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Dutch scientists introduce an improved method to identify salt tolerant crops

Soil salinity is affecting large areas in the world and millions of farmers are faced with decreasing yields and many are even forced to migrate . Dutch scientists (Prof Dr. Gerrit van Straten (Wageningen University), Prof. Dr. Peter van Bodegom (Leiden University), Prof. Dr. Jelte Rozema (VU University Amsterdam), Dr. Arjen de Vos (Salt Farm Texel) and Dr. Bas Bruning (Salt Farm Texel, Salt Farm Foundation)) introduce an improved methodology to evaluate crop salt tolerance, that can alleviate and overcome many of the causes of the inconsistent data.

Soil salinity is affecting large areas in the world and millions of farmers are faced with decreasing yields and many are even forced to migrate. In coastal Bangladesh alone, 27 million people may need to migrate by 2050 due to increasing salinity. Salt tolerant crops can help these farmers to increase their yields and provide a good livelihood in salt affected areas.  One of the problems is that crop salt tolerance is a complex matter and numerous publications show great differences in reported salt tolerance levels between crops, between (similar) varieties, and between locations or years. This inconsistent data is holding back the development of salt tolerant crops and saline agriculture in the field.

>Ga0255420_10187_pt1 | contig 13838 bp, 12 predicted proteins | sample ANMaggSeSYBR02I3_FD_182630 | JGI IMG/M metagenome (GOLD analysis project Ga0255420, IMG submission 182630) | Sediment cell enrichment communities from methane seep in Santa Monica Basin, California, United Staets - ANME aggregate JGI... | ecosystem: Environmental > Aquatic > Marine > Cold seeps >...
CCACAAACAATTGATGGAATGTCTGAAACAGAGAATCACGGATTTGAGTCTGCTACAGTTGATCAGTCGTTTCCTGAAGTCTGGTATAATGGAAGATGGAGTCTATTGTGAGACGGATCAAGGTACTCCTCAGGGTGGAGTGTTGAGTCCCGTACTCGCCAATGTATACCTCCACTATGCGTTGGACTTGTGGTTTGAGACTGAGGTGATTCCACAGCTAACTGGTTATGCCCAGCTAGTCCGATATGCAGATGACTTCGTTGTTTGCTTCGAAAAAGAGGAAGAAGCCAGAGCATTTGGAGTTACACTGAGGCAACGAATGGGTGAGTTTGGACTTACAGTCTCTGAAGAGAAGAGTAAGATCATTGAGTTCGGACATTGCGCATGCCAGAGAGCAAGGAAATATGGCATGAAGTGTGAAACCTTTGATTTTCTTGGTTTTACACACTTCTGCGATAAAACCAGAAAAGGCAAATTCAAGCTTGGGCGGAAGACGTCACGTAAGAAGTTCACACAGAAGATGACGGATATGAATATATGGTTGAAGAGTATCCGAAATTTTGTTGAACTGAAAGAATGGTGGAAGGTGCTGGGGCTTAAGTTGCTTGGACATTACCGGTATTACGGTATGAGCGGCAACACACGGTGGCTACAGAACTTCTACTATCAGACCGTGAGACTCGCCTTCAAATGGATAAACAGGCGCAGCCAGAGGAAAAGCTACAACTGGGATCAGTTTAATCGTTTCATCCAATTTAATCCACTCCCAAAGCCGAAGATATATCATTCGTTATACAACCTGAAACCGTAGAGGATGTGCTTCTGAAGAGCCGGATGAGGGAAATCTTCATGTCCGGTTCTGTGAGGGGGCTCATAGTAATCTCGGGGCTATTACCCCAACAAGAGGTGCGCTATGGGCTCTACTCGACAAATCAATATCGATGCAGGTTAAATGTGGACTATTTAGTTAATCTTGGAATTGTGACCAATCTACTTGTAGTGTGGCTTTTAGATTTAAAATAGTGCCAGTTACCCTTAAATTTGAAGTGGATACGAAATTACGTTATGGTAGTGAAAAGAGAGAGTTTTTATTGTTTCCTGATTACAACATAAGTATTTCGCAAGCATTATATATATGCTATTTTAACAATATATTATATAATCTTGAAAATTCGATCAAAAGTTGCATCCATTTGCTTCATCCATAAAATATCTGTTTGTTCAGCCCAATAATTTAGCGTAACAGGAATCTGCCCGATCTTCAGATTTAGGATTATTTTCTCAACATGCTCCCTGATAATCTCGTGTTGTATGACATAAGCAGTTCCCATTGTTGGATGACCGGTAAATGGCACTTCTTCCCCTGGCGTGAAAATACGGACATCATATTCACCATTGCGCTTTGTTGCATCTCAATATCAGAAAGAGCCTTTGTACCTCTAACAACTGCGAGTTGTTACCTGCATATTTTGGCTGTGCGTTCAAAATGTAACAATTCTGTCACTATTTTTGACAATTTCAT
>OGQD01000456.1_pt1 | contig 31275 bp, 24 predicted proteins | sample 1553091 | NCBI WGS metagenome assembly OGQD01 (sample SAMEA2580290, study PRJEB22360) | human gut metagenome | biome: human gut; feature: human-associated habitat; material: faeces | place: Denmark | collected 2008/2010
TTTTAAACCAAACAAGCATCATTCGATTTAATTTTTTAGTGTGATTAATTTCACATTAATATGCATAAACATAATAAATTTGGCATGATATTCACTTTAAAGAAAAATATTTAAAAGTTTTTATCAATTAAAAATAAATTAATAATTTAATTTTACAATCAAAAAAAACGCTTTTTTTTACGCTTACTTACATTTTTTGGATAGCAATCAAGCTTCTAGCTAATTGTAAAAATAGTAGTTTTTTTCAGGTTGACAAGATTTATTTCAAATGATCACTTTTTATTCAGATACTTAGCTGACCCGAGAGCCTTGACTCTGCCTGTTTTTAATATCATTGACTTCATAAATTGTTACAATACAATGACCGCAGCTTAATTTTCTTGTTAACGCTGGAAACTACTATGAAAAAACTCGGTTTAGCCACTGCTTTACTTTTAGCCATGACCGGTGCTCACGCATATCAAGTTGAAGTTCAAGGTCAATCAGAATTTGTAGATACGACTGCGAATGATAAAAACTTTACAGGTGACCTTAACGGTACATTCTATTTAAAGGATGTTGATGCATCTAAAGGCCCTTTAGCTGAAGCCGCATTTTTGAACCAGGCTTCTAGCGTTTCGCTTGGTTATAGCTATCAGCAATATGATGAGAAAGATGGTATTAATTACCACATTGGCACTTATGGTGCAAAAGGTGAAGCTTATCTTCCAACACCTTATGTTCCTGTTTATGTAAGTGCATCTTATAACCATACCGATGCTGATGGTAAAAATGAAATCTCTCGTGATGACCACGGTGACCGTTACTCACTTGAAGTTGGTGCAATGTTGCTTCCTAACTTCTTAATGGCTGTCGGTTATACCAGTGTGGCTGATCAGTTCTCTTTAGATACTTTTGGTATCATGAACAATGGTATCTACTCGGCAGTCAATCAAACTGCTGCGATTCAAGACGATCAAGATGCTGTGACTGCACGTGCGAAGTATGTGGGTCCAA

Now, Dutch scientists (Prof Dr. Gerrit van Straten (Wageningen University), Prof. Dr. Peter van Bodegom (Leiden University), Prof. Dr. Jelte Rozema (VU University Amsterdam), Dr. Arjen de Vos (Salt Farm Texel) and Dr. Bas Bruning (Salt Farm Texel, Salt Farm Foundation)) introduce an improved methodology to evaluate crop salt tolerance, that can alleviate and overcome many of the causes of the inconsistent data. In short, the article provides a robust methodology and focusses on a new parameter to determine the level of salt tolerance, the ECe90, or the salinity level at which 90% yield is reached. This method is solid and can be a new generic basis for reliable assessment of the cultivation potential of varieties and crops on salt-affected soils.

The results also show that the potato variety in the study is moderately tolerant rather than the common believe that potato is moderately salt sensitive. This makes this potato variety suitable for cultivation under saline conditions in many areas worldwide. A robust and uniform approach to evaluate crop salt tolerance can be the starting point for the development of new salt tolerant crop varieties that can help millions of farmers and contribute to global food security and zero hunger.

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